|The Forward Look Network|
|'59 Plymouth Suburbans|
|Author: Kenny J. (Show all albums)|
These are my '59 Plymouth wagons. I have owned the blue one since February, 1985. Until recently, I drove it frequently, usually three to five times per week. It has an AAJ front disk brake kit, an H.E.I. distributor and radial tires. Colors are 1973 GM medium blue metallic and 1973 GM light blue metallic. I have made no modifications that can't be easily reversed. I have a complete set of Solex glass & a tinted windshield from donor wagons. I plan to install the tinted glass when it receives its next paint job. It's overdue for a repaint (last painted in 1986.) I have included some images of it's 1986 partial disassembly and repainting. It's 1957 230 flat head six is very tired. Hank Dozier is modifying and assembling a 1956 DeSoto 330 V-8 which was to replace the six. but John Fowlie located a suitable, rebuildable 318. So the 330 will be used in the two door wagon. I have acquired some heavier duty torsion bars, an AAJ rear disk brake kit and will be ordering new rear springs, possibly from Eaton. I already possess the necessary perches for installing V-8 engine mounts and have a variety of rear axle ratios and three speed manual transmissions to match to the new powerplant, depending upon whether or not I install overdrive.
I have also posted some pix of my '59 Plymouth Suburban two door. It has a 318-stick. This black "beauty" needs some serious help, but should be a fine ride when it's done.
There are also some photos of the two "parts donor" cars. They were well picked over by the time I acquired them. They were both dismantled some time ago. I also posted some pix of my non-Forward Look vehicles.
During December, 2005, I acquired another four door wagon, a factory overdrive car. Initially, it appeared to be even more solid and much straighter than my blue wagon was when I first acquired that one. It turned out to have more rust issues than the blue one. Plus some lower body damage. I removed the engine , transmission and manual transmission unique parts. I then traded the vehicle to Big M for a 1974 Plymouth Satellite Sebring Sundance. So contact Big M if you are interested....thanks for looking.
Sort of looks like the wagon is inspecting its new living quarters. There is room to expand the garage and add shop space. This photo, along with the previous two, were taken in late January. Oh, the GMC belongs to Tracie's parents and the Toyota belongs to our realtor.
As noted before, the original spare tire cover had been lying on the ground, within reach of the sprinkler system, for nearly a decade (before I bought the car.) I knew it would eventually have to be replaced. Roger Howard spotted a good one at Newburg Auto Salvage in Oregon. He sent me some photos and I called the yard and had them send it down, along with other odds and ends. I initially decided to set it aside until the wagon needed another repaint, but the old one rusted so quickly that I was afraid it would fall off and bounce off the pavement into the windshield of a vehicle following me. So I installed the replacement about a year ago. Seeing it gives me extra incentive to get some body work and a repainting done soon!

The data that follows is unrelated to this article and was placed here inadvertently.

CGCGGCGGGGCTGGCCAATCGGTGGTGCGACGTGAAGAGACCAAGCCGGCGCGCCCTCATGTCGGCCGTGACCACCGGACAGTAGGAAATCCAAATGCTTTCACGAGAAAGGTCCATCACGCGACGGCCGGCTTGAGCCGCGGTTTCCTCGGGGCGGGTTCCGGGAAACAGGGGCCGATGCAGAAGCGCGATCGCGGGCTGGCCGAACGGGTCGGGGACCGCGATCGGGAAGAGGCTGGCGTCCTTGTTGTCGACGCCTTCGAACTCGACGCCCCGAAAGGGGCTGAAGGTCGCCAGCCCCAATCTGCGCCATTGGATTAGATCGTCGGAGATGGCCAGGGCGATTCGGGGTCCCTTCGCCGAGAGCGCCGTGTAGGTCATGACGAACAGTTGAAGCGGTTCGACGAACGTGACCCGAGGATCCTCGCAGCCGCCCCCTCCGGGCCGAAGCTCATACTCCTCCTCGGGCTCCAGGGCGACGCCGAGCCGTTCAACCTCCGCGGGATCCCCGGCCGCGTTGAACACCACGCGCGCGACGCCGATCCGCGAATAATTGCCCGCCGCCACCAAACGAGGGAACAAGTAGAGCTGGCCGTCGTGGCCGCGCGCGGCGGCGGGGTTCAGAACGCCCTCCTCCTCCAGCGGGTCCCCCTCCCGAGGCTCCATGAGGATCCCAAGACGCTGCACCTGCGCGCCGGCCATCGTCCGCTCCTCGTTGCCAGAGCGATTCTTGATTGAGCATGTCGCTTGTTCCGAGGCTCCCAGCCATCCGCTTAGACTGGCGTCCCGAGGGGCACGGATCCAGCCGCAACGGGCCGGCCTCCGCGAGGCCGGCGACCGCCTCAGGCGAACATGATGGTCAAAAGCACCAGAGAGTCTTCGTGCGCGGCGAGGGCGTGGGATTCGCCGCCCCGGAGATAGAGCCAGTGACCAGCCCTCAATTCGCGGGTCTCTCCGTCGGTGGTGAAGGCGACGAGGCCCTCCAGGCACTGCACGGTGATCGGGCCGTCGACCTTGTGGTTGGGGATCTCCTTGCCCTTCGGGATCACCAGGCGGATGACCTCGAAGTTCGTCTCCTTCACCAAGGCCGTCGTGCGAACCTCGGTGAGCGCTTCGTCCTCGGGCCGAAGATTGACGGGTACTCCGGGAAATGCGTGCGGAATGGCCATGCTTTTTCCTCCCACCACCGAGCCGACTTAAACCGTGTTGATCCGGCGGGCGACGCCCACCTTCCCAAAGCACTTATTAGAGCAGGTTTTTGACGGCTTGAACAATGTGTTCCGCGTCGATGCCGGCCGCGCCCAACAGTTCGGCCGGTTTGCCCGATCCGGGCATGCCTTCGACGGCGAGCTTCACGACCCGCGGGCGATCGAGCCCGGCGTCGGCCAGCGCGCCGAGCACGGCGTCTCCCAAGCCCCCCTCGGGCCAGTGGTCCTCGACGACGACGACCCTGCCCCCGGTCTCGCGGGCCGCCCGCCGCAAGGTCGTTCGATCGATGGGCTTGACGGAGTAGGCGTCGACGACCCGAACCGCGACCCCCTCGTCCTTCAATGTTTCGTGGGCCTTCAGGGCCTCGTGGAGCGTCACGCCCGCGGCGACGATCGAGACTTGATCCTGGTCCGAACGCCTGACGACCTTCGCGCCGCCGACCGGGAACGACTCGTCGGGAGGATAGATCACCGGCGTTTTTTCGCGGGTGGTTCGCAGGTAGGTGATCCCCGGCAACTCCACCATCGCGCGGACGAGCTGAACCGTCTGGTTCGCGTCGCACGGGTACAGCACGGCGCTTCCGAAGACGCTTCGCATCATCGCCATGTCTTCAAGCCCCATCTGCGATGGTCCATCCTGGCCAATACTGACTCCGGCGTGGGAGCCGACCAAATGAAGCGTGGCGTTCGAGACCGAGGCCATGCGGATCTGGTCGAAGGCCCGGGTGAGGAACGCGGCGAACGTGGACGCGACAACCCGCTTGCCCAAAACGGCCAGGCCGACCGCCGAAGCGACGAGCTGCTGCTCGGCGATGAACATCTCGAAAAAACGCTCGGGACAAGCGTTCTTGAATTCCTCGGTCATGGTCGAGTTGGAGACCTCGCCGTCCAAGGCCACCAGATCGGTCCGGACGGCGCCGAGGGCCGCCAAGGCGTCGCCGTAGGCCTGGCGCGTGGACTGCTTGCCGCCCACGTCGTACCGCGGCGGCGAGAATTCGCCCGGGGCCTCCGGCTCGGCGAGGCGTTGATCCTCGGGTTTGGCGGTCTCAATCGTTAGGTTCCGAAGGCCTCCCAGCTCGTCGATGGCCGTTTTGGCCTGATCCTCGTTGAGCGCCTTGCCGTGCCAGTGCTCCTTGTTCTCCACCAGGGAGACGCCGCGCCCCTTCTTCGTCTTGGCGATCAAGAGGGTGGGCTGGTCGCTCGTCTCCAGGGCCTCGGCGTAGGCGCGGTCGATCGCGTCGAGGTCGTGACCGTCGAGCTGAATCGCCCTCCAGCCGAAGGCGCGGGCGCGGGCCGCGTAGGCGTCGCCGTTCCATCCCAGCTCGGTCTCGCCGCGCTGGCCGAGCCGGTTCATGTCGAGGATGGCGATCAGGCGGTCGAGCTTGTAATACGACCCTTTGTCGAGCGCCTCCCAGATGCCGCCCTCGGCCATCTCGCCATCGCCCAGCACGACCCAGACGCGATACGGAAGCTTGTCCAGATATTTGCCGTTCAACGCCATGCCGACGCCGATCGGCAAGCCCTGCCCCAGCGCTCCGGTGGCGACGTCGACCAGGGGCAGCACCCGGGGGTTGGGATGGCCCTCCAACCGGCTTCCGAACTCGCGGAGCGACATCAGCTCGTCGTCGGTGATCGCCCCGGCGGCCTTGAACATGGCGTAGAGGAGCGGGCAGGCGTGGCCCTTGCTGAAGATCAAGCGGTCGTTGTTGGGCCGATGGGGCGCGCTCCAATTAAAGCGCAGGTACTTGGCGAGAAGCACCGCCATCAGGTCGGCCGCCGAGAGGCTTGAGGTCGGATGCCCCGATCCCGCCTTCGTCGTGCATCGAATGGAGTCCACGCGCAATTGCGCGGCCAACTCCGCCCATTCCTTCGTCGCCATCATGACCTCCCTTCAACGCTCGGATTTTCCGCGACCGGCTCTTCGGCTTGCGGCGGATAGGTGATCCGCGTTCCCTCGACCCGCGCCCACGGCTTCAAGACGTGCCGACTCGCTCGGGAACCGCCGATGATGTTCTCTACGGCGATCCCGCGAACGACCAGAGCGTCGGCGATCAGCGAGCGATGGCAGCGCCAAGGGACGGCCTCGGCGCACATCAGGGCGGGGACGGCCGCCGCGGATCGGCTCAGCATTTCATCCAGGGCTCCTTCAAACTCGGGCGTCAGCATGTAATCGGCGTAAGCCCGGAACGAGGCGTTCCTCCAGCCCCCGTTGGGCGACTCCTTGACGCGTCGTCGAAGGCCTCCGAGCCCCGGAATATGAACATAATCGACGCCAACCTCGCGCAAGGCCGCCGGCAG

This is the house we bought during February, 2004. Over the years,the wagon has become something of a "neighborhood mascot" (in the area around our previous home.) Most people around there were used to seeing it plying the neighborhood streets. Once we moved into the "new" house, the gawking and questions started again. The most common questions are "Does it have a Hemi?" and "Can I see your push button transmission?" I have to disappoint admirers on both counts.
My '58 parts wagon. This photo was taken by the previous owner (Brandon Frame) before he finished removing the parts he wanted to keep or sell. That included, among other things, the luggage rack, side trim, power steering column and box. But it was worth it for the glass, rear axle and other components.
The recently acquired '59 parts wagon leaving for Las Vegas from Roger's place in Burien, Washington.
I forgot to post this image in sequence. It took four of us to carefully position this freshly painted "hatch cover" into place over the freshly painted cargo hold. We removed all the interior vinyl and simply painted the sheetmetal. All those years here in the desert Southwest had made it brittle beyond belief.
Dead storage, 1990. After getting married in early 1989 and then moving from eastern North Las Vegas to the western side of Las Vegas, the car remained on the back burner. It wasn't until the mid 1990s that I finally found a new old stock harmonic balancer and got the car on the road.
Now to put the darn thing back together. Finding a replacement harmonic balancer was a real hassle. Over the next few years, I wound up rebuilding the engine, rebuilding the front suspension, had the bumpers and other components rechromed and then had to let the car sit for a while.
Considering the damage, this part of the wagon came out quite well. Since then, John has improved his welding techniques and can handle such repairs with less fuss and less body filler.
While neither the colors nor the two tone effect were correct, the results still looked pretty darn good!
Painted at last! The roof color turned out to be just a few shades off from the wagon's original color. Notice that the two tone application is not in the proper pattern. The upper door frames should have also been the darker blue.
In addition to the collision damage, the spare tire cover had been lying on the ground from about 1976 until 1985 and was rusted through. John had to patch it up as best as he could. It took me years to find a replacement. I found two. The better of the two was sent to another Forward Look enthusiast as a pattern for a patch panel for my two door wagon. The other is now on the car.
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